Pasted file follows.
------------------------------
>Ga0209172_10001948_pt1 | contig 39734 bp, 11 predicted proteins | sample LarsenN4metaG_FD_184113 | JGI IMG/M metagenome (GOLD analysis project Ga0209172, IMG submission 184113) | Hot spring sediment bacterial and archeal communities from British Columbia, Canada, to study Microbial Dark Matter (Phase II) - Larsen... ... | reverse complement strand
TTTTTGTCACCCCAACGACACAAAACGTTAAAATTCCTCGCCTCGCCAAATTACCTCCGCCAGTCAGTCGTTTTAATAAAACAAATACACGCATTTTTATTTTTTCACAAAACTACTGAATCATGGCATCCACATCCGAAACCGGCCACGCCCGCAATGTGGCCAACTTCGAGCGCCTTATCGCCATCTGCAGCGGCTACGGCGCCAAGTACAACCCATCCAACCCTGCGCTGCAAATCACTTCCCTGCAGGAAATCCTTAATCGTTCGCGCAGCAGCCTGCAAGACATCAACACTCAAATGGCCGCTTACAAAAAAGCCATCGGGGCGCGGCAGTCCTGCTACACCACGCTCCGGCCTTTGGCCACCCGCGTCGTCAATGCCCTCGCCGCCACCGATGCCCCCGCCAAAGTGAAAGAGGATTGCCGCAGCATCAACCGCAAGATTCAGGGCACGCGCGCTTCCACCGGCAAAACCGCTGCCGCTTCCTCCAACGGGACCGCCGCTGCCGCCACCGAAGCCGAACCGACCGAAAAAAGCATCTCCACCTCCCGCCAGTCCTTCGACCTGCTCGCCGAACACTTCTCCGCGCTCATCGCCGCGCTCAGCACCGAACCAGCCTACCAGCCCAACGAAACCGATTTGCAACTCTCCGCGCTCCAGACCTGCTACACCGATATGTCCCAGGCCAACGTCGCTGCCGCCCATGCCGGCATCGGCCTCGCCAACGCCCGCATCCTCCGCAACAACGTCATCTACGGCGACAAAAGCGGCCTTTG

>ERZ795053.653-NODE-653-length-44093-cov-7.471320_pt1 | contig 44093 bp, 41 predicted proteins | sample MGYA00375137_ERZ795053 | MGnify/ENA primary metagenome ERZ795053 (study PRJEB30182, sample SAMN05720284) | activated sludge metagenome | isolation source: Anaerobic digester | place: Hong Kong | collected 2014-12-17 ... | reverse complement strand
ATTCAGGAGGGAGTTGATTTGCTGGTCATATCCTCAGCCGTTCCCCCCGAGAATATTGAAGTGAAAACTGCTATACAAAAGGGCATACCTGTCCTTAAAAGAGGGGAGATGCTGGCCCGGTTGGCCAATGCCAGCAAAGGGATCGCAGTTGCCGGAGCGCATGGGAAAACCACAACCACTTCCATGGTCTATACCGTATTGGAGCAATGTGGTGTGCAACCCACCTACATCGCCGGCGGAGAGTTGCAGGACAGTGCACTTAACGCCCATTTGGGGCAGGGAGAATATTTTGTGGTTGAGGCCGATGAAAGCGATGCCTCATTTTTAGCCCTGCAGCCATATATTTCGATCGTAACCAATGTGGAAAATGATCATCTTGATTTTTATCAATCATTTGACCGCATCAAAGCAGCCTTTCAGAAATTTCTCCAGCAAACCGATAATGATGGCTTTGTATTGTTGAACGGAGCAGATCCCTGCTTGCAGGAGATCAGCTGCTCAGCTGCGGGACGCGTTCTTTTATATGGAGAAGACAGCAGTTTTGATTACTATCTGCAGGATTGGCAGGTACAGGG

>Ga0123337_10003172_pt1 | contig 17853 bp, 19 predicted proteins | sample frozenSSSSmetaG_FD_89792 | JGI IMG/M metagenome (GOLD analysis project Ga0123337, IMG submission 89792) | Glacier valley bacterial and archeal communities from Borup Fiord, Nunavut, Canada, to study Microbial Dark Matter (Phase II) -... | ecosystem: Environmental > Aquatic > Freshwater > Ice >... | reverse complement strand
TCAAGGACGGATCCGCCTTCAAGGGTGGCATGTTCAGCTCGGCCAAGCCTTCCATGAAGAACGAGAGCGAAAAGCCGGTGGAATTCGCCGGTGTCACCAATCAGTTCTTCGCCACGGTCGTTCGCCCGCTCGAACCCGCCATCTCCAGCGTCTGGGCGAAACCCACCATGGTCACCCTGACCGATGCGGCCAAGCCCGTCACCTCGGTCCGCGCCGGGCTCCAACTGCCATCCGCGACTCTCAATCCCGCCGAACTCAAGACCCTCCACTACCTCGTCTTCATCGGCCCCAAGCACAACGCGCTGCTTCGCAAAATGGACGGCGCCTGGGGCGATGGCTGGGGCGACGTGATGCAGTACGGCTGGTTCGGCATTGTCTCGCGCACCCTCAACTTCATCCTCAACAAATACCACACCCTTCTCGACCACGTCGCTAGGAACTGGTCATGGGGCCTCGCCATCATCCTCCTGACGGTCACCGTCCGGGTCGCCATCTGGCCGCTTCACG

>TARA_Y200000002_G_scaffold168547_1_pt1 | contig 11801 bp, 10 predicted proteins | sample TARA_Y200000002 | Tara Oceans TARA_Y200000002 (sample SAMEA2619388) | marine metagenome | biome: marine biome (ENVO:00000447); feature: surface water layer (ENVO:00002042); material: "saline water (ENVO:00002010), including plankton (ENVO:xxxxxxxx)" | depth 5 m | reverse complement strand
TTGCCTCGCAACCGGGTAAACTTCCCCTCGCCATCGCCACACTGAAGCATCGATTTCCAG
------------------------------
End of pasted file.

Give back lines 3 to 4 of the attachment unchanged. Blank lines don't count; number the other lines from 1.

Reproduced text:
>ERZ795053.653-NODE-653-length-44093-cov-7.471320_pt1 | contig 44093 bp, 41 predicted proteins | sample MGYA00375137_ERZ795053 | MGnify/ENA primary metagenome ERZ795053 (study PRJEB30182, sample SAMN05720284) | activated sludge metagenome | isolation source: Anaerobic digester | place: Hong Kong | collected 2014-12-17 ... | reverse complement strand
ATTCAGGAGGGAGTTGATTTGCTGGTCATATCCTCAGCCGTTCCCCCCGAGAATATTGAAGTGAAAACTGCTATACAAAAGGGCATACCTGTCCTTAAAAGAGGGGAGATGCTGGCCCGGTTGGCCAATGCCAGCAAAGGGATCGCAGTTGCCGGAGCGCATGGGAAAACCACAACCACTTCCATGGTCTATACCGTATTGGAGCAATGTGGTGTGCAACCCACCTACATCGCCGGCGGAGAGTTGCAGGACAGTGCACTTAACGCCCATTTGGGGCAGGGAGAATATTTTGTGGTTGAGGCCGATGAAAGCGATGCCTCATTTTTAGCCCTGCAGCCATATATTTCGATCGTAACCAATGTGGAAAATGATCATCTTGATTTTTATCAATCATTTGACCGCATCAAAGCAGCCTTTCAGAAATTTCTCCAGCAAACCGATAATGATGGCTTTGTATTGTTGAACGGAGCAGATCCCTGCTTGCAGGAGATCAGCTGCTCAGCTGCGGGACGCGTTCTTTTATATGGAGAAGACAGCAGTTTTGATTACTATCTGCAGGATTGGCAGGTACAGGG